While he was still alive, Baldwin’s collections of essays won him more praise than his novels. Those essays collected in Notes of a Native Son (1955), Nobody Knows My Name (1961), The Fire Next Time (1963), No Name in the Street (1972), and The Evidence of Things Not Seen (1985) distinguished Baldwin as the “conscience of the nation.” He wrote with such clarity, precision, and sharp criticism about the country’s moral failings and dissected the issue of race with insight and language unsurpassed by any American writer before him. The Norton Anthology of African American Literature (1996) notes the following:
Baldwin brought to racial discourse a passion and honesty that demanded notice. [His] knife-edged criticism of the failed promises of American democracy, and the consequent social injustices, is unrelenting and demonstrates a piercing understanding of the function of blacks in the white racial imagination.
Throughout the 1960s, Baldwin was a prolific writer of op-eds, articles, and essays for diverse publications. He wrote think pieces for national publications, such as Mademoiselle, The New York Times, and Esquire, and journalistic pieces for a variety of magazines, such as Playboy and the lesser known Nugget, in which he covered the 1962 Patterson vs. Liston boxing match.
Baldwin published two successful plays in his lifetime. The Amen Corner, published in 1955, was a dedication to the legacy of “my father.” The play was performed in May of that year by the Howard Players at Howard University’s Spaulding Hall in Washington, DC. The second play Blues for Mister Charlie, published in 1964, was dramatized the same year at the historic American National Theater and Academy (ANTA) in New York. In 1972, he also published a screenplay “One Day When I Was Lost” based on Alex Haley’s bestseller The Autobiography of Malcolm X (1965). Had Baldwin lived beyond 1987, it is likely he would have published The Welcome Table, a play set at his home in St. Paul de Vence.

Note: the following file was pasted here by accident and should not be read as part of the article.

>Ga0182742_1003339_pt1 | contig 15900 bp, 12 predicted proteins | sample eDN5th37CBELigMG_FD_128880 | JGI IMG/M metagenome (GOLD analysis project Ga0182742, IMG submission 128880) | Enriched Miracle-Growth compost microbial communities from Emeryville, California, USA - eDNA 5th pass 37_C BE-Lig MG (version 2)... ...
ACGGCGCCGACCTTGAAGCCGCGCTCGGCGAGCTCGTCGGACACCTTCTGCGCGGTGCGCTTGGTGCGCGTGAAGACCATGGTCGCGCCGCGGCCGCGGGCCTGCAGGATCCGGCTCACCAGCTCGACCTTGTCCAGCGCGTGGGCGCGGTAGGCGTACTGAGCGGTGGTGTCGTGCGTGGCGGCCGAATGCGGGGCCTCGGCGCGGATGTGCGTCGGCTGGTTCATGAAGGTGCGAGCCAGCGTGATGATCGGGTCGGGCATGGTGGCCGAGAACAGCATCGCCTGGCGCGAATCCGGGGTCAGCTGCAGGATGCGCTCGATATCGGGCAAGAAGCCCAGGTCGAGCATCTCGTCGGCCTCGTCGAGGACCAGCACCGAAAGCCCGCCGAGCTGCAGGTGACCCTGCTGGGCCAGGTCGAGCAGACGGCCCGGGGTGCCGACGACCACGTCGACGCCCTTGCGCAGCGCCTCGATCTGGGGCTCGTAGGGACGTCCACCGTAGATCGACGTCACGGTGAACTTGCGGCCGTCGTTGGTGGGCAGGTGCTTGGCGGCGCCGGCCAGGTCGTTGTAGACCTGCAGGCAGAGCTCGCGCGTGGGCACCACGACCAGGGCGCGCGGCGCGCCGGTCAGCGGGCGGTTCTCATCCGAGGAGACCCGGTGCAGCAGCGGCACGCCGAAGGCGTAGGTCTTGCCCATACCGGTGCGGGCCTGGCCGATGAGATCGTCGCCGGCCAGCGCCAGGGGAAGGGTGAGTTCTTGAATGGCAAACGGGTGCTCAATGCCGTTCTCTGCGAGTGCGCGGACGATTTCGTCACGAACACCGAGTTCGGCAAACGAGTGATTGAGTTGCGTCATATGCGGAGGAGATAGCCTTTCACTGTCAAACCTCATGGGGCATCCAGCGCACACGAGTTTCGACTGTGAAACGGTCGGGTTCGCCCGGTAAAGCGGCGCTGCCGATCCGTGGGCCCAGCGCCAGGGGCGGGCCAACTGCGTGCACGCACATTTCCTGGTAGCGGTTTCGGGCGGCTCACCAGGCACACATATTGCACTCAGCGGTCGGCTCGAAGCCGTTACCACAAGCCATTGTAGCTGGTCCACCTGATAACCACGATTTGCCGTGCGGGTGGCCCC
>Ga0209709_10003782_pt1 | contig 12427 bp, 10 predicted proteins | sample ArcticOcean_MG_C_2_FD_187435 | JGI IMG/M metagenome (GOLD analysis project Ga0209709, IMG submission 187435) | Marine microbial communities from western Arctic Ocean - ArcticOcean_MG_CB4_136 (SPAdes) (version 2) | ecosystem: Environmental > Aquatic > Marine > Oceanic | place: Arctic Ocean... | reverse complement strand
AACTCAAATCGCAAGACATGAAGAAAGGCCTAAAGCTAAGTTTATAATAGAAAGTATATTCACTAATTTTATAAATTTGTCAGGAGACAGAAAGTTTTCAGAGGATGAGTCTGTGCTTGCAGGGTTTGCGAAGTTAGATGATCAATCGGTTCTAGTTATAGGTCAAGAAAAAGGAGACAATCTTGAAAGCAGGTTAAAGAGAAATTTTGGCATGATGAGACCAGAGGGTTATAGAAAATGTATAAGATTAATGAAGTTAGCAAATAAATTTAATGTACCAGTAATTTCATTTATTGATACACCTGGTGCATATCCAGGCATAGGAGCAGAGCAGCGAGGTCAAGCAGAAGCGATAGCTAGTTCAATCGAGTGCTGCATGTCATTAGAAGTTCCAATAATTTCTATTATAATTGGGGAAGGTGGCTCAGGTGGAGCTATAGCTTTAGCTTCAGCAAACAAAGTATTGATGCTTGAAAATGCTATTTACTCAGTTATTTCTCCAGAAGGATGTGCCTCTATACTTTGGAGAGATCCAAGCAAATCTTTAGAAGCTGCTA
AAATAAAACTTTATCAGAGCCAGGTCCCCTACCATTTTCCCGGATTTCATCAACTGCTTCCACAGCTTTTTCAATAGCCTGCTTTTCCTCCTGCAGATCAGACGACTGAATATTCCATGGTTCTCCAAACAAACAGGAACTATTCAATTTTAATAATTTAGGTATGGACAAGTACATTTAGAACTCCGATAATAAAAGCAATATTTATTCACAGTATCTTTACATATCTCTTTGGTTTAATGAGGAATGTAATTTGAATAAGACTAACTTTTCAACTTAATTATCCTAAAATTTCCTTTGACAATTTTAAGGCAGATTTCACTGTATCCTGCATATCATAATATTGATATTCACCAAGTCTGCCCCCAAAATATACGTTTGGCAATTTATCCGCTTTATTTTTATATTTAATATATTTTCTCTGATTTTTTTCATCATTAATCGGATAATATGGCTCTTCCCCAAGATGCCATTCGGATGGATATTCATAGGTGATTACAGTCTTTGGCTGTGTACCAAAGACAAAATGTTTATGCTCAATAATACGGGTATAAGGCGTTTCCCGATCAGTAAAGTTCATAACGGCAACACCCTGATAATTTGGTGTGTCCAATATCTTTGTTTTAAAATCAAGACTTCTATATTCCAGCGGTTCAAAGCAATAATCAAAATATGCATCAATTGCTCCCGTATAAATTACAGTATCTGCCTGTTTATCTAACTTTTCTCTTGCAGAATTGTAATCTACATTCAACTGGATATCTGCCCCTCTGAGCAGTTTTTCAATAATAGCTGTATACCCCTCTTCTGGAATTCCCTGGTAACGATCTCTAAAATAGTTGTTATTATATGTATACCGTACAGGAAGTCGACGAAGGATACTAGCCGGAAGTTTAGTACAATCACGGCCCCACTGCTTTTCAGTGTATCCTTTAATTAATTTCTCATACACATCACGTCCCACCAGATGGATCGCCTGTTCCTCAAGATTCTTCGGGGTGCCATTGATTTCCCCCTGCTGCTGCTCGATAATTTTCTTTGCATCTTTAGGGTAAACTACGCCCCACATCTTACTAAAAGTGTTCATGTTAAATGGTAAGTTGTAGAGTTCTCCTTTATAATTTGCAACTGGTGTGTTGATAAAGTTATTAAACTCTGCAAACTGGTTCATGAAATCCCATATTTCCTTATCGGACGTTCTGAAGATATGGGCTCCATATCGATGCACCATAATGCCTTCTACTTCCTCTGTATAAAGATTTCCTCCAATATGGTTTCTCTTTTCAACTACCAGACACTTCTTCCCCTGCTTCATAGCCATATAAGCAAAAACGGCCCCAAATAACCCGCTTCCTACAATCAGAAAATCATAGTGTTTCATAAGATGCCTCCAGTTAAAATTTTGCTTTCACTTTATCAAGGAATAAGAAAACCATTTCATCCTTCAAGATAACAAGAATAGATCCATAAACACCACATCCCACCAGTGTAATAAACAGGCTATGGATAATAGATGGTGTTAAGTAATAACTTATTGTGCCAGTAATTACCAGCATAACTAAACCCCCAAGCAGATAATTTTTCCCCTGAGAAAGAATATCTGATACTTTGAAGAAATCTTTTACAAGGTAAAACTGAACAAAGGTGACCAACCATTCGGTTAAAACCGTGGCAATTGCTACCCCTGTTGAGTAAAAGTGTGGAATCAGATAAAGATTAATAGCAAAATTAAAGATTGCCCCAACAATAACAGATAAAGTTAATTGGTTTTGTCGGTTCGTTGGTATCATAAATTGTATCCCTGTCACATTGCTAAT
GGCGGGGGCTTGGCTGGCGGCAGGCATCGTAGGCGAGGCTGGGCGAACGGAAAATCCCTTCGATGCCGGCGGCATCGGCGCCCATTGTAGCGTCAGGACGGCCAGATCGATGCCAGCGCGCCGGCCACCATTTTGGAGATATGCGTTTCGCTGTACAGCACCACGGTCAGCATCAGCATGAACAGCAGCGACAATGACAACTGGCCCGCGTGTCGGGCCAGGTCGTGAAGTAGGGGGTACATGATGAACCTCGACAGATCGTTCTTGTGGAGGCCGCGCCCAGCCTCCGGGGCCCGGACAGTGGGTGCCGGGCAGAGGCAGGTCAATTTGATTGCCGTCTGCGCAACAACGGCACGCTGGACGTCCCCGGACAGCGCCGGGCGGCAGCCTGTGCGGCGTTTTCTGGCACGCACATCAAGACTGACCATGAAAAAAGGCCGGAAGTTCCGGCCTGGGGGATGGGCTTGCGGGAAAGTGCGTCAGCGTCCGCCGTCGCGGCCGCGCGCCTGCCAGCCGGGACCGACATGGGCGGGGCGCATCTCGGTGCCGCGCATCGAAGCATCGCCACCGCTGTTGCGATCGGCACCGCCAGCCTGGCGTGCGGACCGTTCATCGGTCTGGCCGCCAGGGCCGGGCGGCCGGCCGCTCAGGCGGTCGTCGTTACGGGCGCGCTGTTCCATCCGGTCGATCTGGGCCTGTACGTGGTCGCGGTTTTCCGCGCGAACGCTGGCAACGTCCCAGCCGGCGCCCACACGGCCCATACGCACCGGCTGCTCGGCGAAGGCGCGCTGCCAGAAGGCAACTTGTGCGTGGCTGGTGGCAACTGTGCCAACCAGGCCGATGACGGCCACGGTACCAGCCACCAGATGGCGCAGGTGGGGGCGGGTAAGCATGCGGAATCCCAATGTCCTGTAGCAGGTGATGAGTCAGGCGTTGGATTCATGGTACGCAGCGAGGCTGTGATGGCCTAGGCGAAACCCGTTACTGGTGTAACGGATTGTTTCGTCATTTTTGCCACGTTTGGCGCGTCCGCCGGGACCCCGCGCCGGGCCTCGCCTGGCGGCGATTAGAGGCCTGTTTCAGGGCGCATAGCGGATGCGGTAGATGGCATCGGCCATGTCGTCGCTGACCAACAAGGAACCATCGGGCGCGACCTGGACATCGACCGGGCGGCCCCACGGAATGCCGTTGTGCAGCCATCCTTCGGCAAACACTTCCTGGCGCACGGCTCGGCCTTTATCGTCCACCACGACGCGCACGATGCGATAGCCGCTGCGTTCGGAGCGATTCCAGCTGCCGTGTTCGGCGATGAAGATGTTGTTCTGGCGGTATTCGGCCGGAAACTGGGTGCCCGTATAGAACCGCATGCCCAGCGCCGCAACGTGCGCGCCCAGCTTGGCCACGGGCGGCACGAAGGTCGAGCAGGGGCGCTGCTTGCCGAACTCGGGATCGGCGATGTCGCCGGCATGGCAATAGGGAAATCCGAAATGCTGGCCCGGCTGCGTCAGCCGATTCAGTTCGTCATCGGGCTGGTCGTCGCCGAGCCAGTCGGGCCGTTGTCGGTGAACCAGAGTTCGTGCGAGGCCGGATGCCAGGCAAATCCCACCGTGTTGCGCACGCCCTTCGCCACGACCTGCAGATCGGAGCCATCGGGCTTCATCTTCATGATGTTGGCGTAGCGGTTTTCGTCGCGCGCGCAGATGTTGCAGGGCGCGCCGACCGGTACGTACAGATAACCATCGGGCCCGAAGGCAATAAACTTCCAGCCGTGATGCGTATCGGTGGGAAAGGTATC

Baldwin’s only children’s book Little Man, Little Man: A Story of Childhood was published in 1976. Recently re-released by Duke University Press, the book includes illustrations by French artist Yoran Cazac, a foreword by Baldwin’s nephew Tejan Karefa-Smart, and an afterword by Baldwin’s niece Aisha Karefa-Smart. Both his nephew and niece were inspirations for the story.
Jimmy’s Blues: Selected Poems (1983) is Baldwin’s only collection of poetry. Included in this collection is a poem “Some Days,” originally written for his sister Paula on her birthday, later set to music and interpreted by acclaimed opera singer Audra McDonald. In 2014, Beacon Press published Jimmy’s Blues and Other Poems, a compilation of the 1983 selection plus six other limited-edition poems. The celebrated poet Nikky Finney wrote the introduction:
With prophetic understanding, harmony, and swing, creating his own style and using his own gauges to navigate the journey, Baldwin often wrote counter-metrically, reflecting his African, Southern, Harlem and Paris roots … Baldwin wrote poetry because he felt close to this particular form and this particular way of saying. Poetry helped thread his ideas from the essays, to the novels, to the love letters, to the book reviews, stitching images and feeling into the music, back to his imagination.